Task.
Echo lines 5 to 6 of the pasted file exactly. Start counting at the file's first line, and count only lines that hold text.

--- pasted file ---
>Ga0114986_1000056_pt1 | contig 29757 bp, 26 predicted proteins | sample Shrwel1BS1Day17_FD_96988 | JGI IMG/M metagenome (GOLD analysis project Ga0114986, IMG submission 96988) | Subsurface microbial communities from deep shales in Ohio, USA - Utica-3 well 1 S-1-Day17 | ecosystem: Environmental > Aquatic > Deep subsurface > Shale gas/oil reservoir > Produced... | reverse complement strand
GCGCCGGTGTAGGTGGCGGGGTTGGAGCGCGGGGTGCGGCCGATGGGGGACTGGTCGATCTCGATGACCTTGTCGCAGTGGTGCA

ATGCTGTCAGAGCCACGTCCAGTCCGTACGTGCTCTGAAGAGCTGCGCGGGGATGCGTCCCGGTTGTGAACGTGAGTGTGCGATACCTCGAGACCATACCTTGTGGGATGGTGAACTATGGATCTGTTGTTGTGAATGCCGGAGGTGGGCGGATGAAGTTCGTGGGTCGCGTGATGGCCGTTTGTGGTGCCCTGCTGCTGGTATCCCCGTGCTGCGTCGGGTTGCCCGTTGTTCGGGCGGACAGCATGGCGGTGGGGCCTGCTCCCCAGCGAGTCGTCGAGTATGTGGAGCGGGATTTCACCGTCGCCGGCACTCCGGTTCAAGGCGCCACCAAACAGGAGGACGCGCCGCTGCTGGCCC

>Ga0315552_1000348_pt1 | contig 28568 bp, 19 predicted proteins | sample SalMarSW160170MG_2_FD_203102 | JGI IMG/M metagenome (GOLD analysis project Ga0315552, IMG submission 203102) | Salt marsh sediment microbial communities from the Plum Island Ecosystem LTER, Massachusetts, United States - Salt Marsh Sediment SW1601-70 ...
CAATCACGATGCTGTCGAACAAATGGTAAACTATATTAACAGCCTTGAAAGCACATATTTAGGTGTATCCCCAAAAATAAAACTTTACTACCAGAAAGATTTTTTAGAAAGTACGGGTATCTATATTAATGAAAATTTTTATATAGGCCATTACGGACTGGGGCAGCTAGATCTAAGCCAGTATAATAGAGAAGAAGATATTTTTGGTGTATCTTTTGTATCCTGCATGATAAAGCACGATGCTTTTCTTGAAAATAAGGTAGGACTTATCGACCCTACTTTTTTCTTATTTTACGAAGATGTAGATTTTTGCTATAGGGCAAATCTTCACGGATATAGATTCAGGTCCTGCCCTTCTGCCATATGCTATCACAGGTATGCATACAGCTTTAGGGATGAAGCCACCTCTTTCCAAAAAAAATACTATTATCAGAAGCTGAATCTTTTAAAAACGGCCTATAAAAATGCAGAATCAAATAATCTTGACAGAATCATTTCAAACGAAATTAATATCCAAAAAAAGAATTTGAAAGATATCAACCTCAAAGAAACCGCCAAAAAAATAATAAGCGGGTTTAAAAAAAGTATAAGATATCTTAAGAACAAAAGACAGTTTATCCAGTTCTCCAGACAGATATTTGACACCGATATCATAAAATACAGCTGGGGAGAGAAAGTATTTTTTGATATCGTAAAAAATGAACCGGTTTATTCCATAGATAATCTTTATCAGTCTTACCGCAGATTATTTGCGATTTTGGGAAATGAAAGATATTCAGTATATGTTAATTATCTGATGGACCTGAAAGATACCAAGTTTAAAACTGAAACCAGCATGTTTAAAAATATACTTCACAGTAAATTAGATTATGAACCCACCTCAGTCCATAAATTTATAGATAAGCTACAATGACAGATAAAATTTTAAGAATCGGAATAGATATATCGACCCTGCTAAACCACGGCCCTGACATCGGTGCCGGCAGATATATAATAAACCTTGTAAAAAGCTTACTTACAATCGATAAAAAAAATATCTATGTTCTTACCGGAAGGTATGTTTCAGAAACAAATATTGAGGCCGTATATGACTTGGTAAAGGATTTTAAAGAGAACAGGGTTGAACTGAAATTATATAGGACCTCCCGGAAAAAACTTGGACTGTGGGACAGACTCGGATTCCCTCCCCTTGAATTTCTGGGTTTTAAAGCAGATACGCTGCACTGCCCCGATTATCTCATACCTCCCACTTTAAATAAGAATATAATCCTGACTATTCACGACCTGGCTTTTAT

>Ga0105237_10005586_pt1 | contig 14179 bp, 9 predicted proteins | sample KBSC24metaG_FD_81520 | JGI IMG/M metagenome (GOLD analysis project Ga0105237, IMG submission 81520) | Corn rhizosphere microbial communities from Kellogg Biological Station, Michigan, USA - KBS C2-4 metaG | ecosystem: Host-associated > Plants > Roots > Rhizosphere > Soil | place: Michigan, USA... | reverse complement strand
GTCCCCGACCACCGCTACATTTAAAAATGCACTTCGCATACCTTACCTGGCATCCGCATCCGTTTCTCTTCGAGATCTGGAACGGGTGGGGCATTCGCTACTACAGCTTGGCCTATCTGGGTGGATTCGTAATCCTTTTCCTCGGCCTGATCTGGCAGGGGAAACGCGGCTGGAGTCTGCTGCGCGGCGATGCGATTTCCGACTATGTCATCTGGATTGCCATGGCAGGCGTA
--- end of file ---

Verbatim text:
CAATCACGATGCTGTCGAACAAATGGTAAACTATATTAACAGCCTTGAAAGCACATATTTAGGTGTATCCCCAAAAATAAAACTTTACTACCAGAAAGATTTTTTAGAAAGTACGGGTATCTATATTAATGAAAATTTTTATATAGGCCATTACGGACTGGGGCAGCTAGATCTAAGCCAGTATAATAGAGAAGAAGATATTTTTGGTGTATCTTTTGTATCCTGCATGATAAAGCACGATGCTTTTCTTGAAAATAAGGTAGGACTTATCGACCCTACTTTTTTCTTATTTTACGAAGATGTAGATTTTTGCTATAGGGCAAATCTTCACGGATATAGATTCAGGTCCTGCCCTTCTGCCATATGCTATCACAGGTATGCATACAGCTTTAGGGATGAAGCCACCTCTTTCCAAAAAAAATACTATTATCAGAAGCTGAATCTTTTAAAAACGGCCTATAAAAATGCAGAATCAAATAATCTTGACAGAATCATTTCAAACGAAATTAATATCCAAAAAAAGAATTTGAAAGATATCAACCTCAAAGAAACCGCCAAAAAAATAATAAGCGGGTTTAAAAAAAGTATAAGATATCTTAAGAACAAAAGACAGTTTATCCAGTTCTCCAGACAGATATTTGACACCGATATCATAAAATACAGCTGGGGAGAGAAAGTATTTTTTGATATCGTAAAAAATGAACCGGTTTATTCCATAGATAATCTTTATCAGTCTTACCGCAGATTATTTGCGATTTTGGGAAATGAAAGATATTCAGTATATGTTAATTATCTGATGGACCTGAAAGATACCAAGTTTAAAACTGAAACCAGCATGTTTAAAAATATACTTCACAGTAAATTAGATTATGAACCCACCTCAGTCCATAAATTTATAGATAAGCTACAATGACAGATAAAATTTTAAGAATCGGAATAGATATATCGACCCTGCTAAACCACGGCCCTGACATCGGTGCCGGCAGATATATAATAAACCTTGTAAAAAGCTTACTTACAATCGATAAAAAAAATATCTATGTTCTTACCGGAAGGTATGTTTCAGAAACAAATATTGAGGCCGTATATGACTTGGTAAAGGATTTTAAAGAGAACAGGGTTGAACTGAAATTATATAGGACCTCCCGGAAAAAACTTGGACTGTGGGACAGACTCGGATTCCCTCCCCTTGAATTTCTGGGTTTTAAAGCAGATACGCTGCACTGCCCCGATTATCTCATACCTCCCACTTTAAATAAGAATATAATCCTGACTATTCACGACCTGGCTTTTAT

>Ga0105237_10005586_pt1 | contig 14179 bp, 9 predicted proteins | sample KBSC24metaG_FD_81520 | JGI IMG/M metagenome (GOLD analysis project Ga0105237, IMG submission 81520) | Corn rhizosphere microbial communities from Kellogg Biological Station, Michigan, USA - KBS C2-4 metaG | ecosystem: Host-associated > Plants > Roots > Rhizosphere > Soil | place: Michigan, USA... | reverse complement strand